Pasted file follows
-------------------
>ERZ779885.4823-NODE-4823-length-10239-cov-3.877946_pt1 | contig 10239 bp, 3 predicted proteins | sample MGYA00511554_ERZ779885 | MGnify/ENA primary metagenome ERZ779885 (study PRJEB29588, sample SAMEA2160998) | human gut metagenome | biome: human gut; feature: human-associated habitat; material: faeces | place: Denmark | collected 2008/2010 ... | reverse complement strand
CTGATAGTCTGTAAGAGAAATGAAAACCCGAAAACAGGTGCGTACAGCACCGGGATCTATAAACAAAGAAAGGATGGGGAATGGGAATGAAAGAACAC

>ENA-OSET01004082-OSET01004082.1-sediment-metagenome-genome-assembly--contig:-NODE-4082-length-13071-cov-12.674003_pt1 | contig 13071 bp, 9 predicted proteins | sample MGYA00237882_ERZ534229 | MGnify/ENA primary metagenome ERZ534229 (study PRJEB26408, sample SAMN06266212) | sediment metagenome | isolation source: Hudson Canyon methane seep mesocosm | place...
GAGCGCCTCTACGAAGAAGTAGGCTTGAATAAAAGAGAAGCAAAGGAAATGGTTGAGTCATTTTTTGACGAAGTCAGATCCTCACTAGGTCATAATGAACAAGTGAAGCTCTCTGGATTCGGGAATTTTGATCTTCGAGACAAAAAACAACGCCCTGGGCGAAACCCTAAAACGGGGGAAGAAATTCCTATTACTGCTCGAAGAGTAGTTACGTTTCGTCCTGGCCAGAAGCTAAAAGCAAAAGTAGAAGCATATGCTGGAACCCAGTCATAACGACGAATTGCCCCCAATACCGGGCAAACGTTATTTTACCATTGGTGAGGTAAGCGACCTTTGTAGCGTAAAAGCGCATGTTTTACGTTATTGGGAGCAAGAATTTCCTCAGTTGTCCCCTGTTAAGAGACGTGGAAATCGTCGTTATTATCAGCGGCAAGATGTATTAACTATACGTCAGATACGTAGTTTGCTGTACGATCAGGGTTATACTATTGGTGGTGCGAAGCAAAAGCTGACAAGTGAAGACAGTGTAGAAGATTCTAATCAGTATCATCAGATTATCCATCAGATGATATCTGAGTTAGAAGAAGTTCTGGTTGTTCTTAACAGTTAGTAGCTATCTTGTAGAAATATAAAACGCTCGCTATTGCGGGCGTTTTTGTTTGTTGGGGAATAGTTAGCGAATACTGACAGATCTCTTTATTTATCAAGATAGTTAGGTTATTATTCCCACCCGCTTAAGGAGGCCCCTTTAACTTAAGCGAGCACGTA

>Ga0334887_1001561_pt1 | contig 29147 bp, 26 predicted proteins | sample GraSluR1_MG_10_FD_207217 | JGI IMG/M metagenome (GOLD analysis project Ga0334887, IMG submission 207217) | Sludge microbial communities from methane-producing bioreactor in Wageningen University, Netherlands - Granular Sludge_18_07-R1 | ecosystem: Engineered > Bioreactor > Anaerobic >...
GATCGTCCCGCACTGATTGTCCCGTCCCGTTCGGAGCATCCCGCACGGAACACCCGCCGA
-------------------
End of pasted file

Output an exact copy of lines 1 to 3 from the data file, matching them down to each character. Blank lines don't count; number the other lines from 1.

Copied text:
>ERZ779885.4823-NODE-4823-length-10239-cov-3.877946_pt1 | contig 10239 bp, 3 predicted proteins | sample MGYA00511554_ERZ779885 | MGnify/ENA primary metagenome ERZ779885 (study PRJEB29588, sample SAMEA2160998) | human gut metagenome | biome: human gut; feature: human-associated habitat; material: faeces | place: Denmark | collected 2008/2010 ... | reverse complement strand
CTGATAGTCTGTAAGAGAAATGAAAACCCGAAAACAGGTGCGTACAGCACCGGGATCTATAAACAAAGAAAGGATGGGGAATGGGAATGAAAGAACAC

>ENA-OSET01004082-OSET01004082.1-sediment-metagenome-genome-assembly--contig:-NODE-4082-length-13071-cov-12.674003_pt1 | contig 13071 bp, 9 predicted proteins | sample MGYA00237882_ERZ534229 | MGnify/ENA primary metagenome ERZ534229 (study PRJEB26408, sample SAMN06266212) | sediment metagenome | isolation source: Hudson Canyon methane seep mesocosm | place...